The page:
The Vertical City
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The growth of world population and its concentration in cities leads to excessive occupation of the ground by constructions.
Technical and scientific progress in the last decade allows, from now onwards, to envisage in our regions very high constructions at the same global costs (including networks) as our present constructions, if they are grouped in a regular manner, connected together by networks supported by bridges, 40 or 50 m above the ground, to form small vertical cities.
A new architecture for towers remains to be invented with naturally illuminated and ventilated vertical streets that offers views and are punctuated by aerial piazzas.
This architecture can completely satisfy the needs of the soul and the spirit, as well as our senses and our physiological needs.

Philippe Samyn, member of the Académie royale de Belgique, is an architect, urbanist, structural engineer, and Doctor of Applied Sciences. He is the author, assisted by the architects and engineers of SAMYN and PARTNERS, of numerous public and private building projects, including towers.



Publié par
Nombre de lectures 1
EAN13 9782803104130
Langue Français

Informations légales : prix de location à la page 0,0030€. Cette information est donnée uniquement à titre indicatif conformément à la législation en vigueur.


Philippe Samyn
The vertical city
Postface by Jean Attali
Académie royale de Belgique
rue Ducale, 1 - 1000 Bruxelles, Belgique
Informations concernant la version numérique
ISBN : 978-2-8031-0413-0

© 2014, Académie royale de Belgique
Collection L’Académie en poche
Sous la responsabilité académique de Véronique Dehant
Volume 38
Académie royale de Belgique
Conception et réalisation : Grégory Van Aelbrouck, Laurent Hansen, Académie royale de Belgique
Illustration de couverture : Le WING BUILDING. Projet de l’auteur, élève libre en quatrième année d’architecture à La Cambre, juin 1971. Immeuble multifonctionnel de 60 étages. © Philippe Samyn and Partners sprl, architects & engineers.
Publié en collaboration avec
Bebooks - Editions numériques
Quai Bonaparte, 1 (boîte 11) - 4020 Liège (Belgique)

Informations concernant la version numérique
ISBN 978-2-87569-144-6
A propos
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We can all remember the excitement and joy of our first tree house; it’s a childhood memory that probably remains forever.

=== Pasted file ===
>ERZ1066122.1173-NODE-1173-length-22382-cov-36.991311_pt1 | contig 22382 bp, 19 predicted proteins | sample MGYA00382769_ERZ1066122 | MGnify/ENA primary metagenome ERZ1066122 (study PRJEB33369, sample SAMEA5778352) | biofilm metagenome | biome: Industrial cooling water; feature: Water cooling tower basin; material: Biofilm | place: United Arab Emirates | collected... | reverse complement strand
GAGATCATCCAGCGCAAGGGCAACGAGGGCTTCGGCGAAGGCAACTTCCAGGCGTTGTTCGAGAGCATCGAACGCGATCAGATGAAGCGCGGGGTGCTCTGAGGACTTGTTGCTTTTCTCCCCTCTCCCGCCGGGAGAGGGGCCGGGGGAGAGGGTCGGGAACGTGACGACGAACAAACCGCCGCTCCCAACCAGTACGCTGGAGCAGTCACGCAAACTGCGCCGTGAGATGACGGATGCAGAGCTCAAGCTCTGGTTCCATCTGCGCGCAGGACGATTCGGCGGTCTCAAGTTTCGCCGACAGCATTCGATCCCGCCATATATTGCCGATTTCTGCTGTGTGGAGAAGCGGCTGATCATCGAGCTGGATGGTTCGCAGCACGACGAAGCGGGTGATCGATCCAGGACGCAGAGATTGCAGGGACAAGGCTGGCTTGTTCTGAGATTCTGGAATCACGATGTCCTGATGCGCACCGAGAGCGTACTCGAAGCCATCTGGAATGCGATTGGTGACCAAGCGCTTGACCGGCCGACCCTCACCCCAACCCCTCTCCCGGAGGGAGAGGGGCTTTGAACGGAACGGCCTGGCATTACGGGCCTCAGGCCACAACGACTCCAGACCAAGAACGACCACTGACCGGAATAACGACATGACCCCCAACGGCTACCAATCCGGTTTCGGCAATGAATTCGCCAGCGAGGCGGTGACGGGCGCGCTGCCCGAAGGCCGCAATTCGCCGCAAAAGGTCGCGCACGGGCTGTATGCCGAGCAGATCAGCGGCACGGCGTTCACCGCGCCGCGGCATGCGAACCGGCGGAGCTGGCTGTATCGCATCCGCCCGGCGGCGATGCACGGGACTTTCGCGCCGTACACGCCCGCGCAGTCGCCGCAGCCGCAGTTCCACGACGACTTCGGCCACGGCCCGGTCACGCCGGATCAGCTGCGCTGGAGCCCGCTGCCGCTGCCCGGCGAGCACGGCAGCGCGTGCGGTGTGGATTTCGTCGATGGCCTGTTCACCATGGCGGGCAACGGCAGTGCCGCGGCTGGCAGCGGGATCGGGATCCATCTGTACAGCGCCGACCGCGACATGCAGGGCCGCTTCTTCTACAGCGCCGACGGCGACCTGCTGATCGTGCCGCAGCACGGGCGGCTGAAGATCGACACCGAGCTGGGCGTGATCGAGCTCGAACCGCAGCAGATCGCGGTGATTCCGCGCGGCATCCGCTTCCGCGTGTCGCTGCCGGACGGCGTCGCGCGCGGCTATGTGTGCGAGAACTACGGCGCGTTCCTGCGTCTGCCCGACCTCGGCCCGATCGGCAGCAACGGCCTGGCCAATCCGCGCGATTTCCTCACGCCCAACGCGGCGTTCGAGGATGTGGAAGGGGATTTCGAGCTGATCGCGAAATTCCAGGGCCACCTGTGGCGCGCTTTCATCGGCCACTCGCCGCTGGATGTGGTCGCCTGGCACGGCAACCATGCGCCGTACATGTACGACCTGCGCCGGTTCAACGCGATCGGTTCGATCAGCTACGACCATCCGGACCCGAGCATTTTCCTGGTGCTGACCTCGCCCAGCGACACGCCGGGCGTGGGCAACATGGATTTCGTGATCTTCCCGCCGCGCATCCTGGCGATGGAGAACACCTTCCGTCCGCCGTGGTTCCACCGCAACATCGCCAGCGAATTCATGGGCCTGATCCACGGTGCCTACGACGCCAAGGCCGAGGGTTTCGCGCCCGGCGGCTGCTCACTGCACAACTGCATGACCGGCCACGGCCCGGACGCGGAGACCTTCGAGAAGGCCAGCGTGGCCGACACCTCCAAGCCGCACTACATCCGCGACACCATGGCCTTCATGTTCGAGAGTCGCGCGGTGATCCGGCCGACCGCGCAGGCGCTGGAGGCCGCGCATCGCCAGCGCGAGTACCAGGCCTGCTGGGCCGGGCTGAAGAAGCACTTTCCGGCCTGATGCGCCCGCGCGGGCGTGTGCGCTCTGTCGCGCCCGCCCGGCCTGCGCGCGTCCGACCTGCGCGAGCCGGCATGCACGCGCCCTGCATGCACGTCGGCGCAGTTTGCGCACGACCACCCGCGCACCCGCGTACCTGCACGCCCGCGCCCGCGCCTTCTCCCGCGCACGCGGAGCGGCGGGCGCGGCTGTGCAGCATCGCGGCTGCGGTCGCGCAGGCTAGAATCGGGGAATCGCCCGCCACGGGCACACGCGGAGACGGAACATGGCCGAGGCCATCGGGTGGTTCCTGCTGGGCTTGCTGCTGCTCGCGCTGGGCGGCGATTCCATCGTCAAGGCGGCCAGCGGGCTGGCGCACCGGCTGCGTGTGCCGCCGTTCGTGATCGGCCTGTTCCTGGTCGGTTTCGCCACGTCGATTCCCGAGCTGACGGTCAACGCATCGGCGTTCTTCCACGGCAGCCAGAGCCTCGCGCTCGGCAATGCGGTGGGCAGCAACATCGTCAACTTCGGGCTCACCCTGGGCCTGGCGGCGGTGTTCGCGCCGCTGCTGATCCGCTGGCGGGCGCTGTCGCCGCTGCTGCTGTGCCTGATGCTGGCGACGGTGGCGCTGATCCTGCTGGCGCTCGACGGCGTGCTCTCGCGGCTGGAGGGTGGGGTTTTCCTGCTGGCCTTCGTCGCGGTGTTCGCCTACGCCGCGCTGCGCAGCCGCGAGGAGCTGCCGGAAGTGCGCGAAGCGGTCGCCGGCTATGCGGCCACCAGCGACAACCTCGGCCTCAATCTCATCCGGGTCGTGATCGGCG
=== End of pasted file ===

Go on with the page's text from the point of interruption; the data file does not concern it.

For a family or a community it was, nonetheless, difficult to inhabit high places whether for safety, to spare tillable land in places where such plots were rare or susceptible to flooding, or for many other reasons and constraints.
Building shelters on such sites was daunting and we can but admire the ingenuity of their builders. The Meteora in Greece, the walled cities of Shibam and Sanaa in Yemen, or the perched monasteries built on the vertiginous cliffs of India and Tibet are extraordinary examples.
The second industrial revolution 1 with the initial invention of the mechanical lift followed by numerous discoveries and innovations during the 20th century, particularly in the past twenty years, have modified conditions. If it has been possible to live in comfort in high dwellings for the past century, it has become affordable only in recent times, which explains the current enthusiasm for high-rise habitations.
This infatuation goes hand-in-hand with attraction for city life where the world’s population is increasingly concentrated. It has led to an almost automatic and anarchic development of tentacular megalopoles in both an industrial and financial 2 process of globalization, technology, banalization and conformity characteristic of collectively governed societies.
This also follows on the changes in the composition of families during the past century.
The home or the farm still housing three generations of one or of several families common at the beginning of the 20th century has been gradually replaced by the one-family home or apartment after World War 2 and is now ceding place to smaller habitations, often for single parent families.
The large house or farm corresponded to a self-sufficient way of life in the countryside and was quite isolated, except for certain neighborhoods, from the cities. ...

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